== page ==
Once again, the question of correlation vs. causation is ending up in our court system, an institution based on the idea of seeking the truth and the least likely to dig it up when faced with the nature of the question at hand. That question is: Does fracking have an impact on the geological forces which cause earth quakes?
The question itself is valid, and is much like the question of human impact on climate change. Both questions have little data to support either of the opposing views. Both are highly politicized for the same reason: They each have a significant impact on the most important industry in the US and arguably in the world, that being the energy industry.
Unfortunately, the rush to litigate and politicize the issues will be unlikely to enhance our understanding of the underlying natural systems, and even more unfortunately, will most likely slow the process of learning enough to answer the questions. While the forces of industry scramble to discredit any science that might support human impact, the forces of those with mis-guided win-at-all-costs anti-oil will grasp at any psudo-scientific data-straws that might sway public opinion their way. Thus, true science will be set aside to get to the perceived real issue of who will or won’t make money.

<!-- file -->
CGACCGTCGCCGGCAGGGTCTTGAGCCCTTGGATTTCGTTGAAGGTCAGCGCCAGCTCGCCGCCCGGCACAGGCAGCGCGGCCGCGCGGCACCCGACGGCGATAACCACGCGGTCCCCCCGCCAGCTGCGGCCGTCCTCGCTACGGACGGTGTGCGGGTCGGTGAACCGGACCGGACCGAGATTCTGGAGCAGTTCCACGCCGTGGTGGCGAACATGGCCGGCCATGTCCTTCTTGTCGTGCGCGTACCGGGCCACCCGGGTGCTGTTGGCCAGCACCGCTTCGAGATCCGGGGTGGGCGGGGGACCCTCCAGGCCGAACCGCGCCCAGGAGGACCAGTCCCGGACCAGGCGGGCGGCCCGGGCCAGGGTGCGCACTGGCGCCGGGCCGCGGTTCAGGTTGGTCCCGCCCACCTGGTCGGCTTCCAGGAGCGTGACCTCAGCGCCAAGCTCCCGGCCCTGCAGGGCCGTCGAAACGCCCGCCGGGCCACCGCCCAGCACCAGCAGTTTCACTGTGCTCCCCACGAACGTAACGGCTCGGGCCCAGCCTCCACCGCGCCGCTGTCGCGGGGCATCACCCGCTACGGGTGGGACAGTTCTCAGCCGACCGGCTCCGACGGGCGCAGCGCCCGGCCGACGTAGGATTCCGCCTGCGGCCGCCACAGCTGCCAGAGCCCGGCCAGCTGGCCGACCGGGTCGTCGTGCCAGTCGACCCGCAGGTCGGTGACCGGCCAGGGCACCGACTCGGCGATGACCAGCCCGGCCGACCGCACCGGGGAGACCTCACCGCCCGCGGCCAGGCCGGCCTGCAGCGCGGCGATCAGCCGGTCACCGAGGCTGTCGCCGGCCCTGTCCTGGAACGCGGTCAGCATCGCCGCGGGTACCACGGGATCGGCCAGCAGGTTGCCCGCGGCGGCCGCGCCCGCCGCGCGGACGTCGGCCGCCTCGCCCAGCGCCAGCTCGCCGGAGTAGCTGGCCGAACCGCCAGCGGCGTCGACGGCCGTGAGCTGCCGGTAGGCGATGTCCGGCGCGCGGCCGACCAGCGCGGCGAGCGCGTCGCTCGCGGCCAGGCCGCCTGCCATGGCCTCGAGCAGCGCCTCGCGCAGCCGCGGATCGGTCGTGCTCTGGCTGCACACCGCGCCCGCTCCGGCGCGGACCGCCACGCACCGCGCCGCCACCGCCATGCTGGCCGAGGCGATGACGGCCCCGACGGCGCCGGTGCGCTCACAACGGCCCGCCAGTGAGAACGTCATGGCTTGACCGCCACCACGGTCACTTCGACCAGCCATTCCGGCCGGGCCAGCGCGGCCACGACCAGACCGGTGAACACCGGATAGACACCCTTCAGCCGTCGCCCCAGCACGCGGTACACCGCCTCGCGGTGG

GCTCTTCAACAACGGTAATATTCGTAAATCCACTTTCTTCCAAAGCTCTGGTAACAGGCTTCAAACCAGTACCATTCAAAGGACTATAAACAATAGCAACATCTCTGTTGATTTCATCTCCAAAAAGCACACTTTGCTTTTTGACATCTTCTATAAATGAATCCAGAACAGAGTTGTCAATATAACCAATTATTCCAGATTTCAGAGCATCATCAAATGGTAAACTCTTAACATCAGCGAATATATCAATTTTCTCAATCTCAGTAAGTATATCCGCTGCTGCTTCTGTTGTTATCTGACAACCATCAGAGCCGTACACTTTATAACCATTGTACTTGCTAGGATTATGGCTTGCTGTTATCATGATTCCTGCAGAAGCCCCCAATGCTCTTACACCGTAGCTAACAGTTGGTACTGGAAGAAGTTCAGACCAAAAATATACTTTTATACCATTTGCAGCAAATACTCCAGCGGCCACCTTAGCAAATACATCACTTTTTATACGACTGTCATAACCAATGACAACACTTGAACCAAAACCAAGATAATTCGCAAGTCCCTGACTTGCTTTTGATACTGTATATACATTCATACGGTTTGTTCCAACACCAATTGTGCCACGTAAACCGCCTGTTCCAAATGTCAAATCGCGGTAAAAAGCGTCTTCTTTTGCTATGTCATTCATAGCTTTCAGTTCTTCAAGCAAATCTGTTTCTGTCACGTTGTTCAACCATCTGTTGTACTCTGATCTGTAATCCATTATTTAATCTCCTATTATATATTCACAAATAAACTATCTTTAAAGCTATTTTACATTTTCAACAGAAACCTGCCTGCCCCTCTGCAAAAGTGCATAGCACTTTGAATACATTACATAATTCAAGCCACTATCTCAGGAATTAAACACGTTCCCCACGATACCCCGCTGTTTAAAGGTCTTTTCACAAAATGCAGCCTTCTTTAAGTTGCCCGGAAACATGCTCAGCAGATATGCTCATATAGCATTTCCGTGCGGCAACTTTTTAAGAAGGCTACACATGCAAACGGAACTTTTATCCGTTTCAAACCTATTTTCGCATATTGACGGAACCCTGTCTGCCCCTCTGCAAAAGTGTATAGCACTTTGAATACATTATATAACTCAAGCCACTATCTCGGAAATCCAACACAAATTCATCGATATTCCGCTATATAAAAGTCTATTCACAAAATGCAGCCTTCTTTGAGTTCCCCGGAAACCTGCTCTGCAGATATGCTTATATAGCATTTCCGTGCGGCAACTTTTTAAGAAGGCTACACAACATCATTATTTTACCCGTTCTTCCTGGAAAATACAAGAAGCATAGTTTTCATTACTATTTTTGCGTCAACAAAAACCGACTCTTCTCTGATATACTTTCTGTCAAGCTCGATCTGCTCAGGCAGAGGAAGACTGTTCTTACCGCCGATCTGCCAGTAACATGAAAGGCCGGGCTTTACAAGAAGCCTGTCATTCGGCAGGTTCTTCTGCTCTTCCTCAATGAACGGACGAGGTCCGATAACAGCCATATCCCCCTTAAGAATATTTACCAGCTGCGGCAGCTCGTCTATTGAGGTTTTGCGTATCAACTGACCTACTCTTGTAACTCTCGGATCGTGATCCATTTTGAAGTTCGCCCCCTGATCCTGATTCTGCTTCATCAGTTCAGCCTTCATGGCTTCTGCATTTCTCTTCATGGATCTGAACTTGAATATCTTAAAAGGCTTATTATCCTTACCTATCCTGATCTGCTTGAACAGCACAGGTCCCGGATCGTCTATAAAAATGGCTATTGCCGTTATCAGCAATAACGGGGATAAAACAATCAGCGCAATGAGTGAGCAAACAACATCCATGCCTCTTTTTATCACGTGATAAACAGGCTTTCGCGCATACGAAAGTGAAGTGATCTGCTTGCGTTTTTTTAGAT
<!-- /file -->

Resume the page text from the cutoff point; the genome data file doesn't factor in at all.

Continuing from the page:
An interesting statement made by a lady whose house was damaged in one of the recent quakes and who is suing the energy company that drills in the area:
“If the truth destroys something,” she said, “then it needs to be destroyed.”
Regardless of which interest the truth supports, that truth will most certainly not be found in a court room, nor in the pages or videos of any news media. The sad truth is that neither of those institution are capable of finding the truth, and the latter certainly has no vested interest in it being discovered; after all, the truth is not controversial, and does not sell news copy….
One final note about the quote from the lady filing suit: The truth may destroy, but it is well known to set one free.